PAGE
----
Chillingham Wild Cattle

Our housesit was up in Dunbar and we were heading down to Morpeth in Northumberland to housesit for a few days . As the trip was only just over 100 kms, we decided to take a break in Chillingham after hearing about the wild cattle. Chillingham is situated not far south of Berwick upon Tweed and the drive in is quite beautiful passing through farming country and little villages set amongst rolling hills.

The Chillingham wild cattle are just that, wild cattle. 800 years ago the owner of Chillingham Castle and estate built a stone wall around his property. Inside his property wild boars, deer and cattle roamed the forests so he and friends could hunt them. The cattle inside his property were the original cattle which domestic varieties descended from although they are now not genetically related at all. However these cattle weren’t raised to provide milk and they were never domesticated. They were sport for hunters, often giving as good as they got goring dogs, horses and people.

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Isolated from the rest of the world only the strongest survived. Today with a herd of over 100 it’s hard to imagine that in 1947 after the harshest winters on record only 5 bulls and 4 cows remained. Today the herd looks in outstanding shape with Snow White bodies and long curved horns.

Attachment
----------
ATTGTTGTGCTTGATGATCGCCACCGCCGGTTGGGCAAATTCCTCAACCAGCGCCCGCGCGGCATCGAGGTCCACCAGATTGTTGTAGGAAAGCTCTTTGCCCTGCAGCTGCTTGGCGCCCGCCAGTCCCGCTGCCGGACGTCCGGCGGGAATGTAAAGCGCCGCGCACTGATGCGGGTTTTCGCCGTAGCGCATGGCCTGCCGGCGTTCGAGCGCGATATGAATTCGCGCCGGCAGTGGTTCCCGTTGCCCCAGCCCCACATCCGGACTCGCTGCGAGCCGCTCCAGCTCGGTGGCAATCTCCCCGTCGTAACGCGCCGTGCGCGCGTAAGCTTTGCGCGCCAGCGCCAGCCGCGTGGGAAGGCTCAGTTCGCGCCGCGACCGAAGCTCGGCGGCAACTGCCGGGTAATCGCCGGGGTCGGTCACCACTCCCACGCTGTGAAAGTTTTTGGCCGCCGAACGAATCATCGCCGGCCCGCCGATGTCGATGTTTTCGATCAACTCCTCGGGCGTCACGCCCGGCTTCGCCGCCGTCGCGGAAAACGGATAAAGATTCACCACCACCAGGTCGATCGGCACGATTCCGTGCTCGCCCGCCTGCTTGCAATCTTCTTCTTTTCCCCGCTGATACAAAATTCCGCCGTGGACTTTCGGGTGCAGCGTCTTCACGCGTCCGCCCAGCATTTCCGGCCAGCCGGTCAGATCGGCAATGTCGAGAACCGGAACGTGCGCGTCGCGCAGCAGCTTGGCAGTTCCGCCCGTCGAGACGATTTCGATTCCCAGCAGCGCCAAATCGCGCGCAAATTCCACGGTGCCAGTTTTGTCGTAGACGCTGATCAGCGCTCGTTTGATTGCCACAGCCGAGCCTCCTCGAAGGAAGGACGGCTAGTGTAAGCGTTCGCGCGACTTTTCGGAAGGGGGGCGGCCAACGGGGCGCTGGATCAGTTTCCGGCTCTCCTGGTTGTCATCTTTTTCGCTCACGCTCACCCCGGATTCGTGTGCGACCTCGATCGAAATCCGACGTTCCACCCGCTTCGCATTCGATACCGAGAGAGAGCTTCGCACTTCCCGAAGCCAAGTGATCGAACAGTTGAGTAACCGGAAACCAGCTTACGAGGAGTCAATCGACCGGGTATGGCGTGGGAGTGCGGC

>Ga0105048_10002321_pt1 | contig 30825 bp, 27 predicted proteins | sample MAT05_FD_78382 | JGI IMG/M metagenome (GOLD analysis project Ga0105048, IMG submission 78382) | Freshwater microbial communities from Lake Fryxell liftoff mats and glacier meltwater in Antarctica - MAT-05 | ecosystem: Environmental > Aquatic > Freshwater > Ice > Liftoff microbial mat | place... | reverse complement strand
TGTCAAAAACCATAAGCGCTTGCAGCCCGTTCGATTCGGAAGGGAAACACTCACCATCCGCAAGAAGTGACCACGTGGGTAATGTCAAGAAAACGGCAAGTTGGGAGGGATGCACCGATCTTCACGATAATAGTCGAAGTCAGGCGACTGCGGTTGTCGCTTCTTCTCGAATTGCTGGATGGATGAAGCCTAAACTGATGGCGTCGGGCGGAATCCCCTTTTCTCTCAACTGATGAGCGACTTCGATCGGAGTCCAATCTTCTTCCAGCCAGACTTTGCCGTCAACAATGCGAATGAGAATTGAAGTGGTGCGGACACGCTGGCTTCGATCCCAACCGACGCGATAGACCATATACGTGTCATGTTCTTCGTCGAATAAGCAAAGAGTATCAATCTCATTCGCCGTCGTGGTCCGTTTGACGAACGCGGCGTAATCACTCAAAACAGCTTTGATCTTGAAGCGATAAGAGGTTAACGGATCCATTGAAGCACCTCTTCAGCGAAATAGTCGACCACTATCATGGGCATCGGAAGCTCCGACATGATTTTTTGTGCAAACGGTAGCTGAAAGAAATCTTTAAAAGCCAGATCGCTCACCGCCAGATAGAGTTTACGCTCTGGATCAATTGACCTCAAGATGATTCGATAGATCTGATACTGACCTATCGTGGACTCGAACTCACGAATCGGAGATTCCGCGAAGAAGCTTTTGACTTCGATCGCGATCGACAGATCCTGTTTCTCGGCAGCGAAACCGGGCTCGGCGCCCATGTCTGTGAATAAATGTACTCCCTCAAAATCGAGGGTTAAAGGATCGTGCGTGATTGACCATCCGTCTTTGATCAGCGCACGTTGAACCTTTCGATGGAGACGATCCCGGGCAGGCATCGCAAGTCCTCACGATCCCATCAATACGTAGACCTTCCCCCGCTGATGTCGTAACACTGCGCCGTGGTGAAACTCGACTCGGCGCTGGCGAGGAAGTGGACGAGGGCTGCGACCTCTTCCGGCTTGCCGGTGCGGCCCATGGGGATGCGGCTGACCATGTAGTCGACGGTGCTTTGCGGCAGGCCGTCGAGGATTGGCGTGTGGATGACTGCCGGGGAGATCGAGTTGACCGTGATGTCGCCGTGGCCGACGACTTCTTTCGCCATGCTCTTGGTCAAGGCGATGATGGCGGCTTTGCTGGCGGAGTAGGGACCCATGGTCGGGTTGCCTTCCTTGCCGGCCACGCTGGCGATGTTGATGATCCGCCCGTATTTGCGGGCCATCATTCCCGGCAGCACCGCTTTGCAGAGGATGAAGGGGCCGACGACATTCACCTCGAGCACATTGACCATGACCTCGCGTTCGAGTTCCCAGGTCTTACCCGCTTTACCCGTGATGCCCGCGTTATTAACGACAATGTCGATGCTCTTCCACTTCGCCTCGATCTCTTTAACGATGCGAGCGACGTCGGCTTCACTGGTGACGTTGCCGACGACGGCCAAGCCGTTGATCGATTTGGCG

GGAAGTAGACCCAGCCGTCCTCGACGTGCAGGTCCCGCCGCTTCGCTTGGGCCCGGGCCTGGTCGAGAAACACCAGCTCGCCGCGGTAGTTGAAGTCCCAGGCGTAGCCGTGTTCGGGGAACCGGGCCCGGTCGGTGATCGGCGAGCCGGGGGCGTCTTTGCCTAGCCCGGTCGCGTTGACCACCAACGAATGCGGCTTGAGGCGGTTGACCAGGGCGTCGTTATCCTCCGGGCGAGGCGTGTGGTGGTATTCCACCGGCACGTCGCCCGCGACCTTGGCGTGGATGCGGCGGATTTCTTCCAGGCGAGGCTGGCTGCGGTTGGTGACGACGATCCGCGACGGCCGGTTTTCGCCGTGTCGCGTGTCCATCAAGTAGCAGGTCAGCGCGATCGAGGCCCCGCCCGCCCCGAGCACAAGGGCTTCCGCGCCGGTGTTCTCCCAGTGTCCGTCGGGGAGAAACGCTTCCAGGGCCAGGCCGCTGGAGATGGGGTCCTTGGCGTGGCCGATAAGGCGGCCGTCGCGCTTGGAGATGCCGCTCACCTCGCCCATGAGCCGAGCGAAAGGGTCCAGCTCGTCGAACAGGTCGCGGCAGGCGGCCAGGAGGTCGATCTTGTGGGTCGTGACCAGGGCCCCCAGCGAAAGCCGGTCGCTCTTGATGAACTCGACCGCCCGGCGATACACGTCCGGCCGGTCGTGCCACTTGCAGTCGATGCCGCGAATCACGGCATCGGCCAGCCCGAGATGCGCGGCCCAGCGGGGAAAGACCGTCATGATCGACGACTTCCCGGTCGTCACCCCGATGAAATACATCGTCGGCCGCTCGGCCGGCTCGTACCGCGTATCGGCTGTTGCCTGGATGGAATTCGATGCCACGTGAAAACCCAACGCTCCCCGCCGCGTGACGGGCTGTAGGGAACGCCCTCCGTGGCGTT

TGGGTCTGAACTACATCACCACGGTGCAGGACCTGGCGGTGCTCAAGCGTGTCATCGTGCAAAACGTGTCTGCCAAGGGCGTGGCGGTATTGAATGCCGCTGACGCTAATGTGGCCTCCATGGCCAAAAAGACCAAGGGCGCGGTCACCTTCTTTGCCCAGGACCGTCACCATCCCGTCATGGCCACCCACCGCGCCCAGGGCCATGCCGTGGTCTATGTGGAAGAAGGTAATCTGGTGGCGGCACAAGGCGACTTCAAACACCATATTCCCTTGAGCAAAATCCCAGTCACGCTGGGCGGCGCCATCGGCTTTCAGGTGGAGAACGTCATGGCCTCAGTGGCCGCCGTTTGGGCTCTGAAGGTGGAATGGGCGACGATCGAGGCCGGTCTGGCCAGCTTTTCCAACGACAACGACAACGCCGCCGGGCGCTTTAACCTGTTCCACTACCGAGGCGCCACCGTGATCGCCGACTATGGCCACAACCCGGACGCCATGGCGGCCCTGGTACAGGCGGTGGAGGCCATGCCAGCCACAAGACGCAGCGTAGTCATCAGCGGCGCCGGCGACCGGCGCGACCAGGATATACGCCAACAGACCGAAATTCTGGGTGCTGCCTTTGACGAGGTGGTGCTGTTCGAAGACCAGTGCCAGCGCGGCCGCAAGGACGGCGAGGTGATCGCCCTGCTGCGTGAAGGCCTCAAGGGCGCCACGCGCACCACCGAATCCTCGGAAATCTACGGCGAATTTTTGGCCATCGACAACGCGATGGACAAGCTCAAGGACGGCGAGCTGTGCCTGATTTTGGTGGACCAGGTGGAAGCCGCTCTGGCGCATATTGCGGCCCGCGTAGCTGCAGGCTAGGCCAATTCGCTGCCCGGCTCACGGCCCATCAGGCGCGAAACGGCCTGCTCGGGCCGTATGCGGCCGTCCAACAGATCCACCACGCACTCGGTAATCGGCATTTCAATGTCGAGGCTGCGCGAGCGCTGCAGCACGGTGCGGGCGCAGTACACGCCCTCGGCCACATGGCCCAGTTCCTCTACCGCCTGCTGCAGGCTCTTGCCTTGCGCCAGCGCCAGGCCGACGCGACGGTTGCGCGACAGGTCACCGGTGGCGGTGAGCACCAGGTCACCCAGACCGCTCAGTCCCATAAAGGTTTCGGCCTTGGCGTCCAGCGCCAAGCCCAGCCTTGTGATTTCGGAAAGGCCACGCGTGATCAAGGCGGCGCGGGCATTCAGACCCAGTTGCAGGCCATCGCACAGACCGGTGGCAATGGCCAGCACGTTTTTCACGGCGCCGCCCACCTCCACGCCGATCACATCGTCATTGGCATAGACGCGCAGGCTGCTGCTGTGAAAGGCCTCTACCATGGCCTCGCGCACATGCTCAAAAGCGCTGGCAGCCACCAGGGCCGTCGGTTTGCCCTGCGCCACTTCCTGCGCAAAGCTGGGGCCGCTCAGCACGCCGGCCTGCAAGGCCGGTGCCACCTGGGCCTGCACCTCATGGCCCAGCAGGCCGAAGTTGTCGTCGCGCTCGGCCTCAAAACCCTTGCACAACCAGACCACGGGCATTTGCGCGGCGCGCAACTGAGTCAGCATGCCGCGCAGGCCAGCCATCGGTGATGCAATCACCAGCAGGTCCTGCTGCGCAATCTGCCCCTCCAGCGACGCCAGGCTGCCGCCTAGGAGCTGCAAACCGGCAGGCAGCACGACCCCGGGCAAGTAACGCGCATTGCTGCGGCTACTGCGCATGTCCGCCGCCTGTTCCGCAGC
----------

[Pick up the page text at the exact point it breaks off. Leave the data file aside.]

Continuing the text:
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The game warden told us how the bulls fight to mate with the cows. One bull was nursing the wounds of an unsuccessful battle for love with gore marks on his chest.

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A truck driving through the forest high on the hill was making lots of noise. The herd reacted immediately and it was interesting watching the reactions of the herd it reminded me of wild buffalo ready for fight or flight.

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The game warden treated the cattle with utmost respect watching for any movements, and keeping us at a safe distance. We learned lots of amazing facts about the cattle and how they differ from the domestic breeds. It was a really interesting tour.

By the time we left it was lunchtime but we were due to meet our new host at 3om so we decided to go straight there then catch some lunch after she left. We arrived a the address and no one was home so we decided to get lunch and dined in a lovely tea room. The cakes were too much to resist so we had one each as well.

It was then we realised we actually had been to the wrong house so now with the correct address I the satnav we rode the final 650 meters and met our host and her lovely cat Daisy.

We will be in Morpeth for four nights and hope to explore the area.

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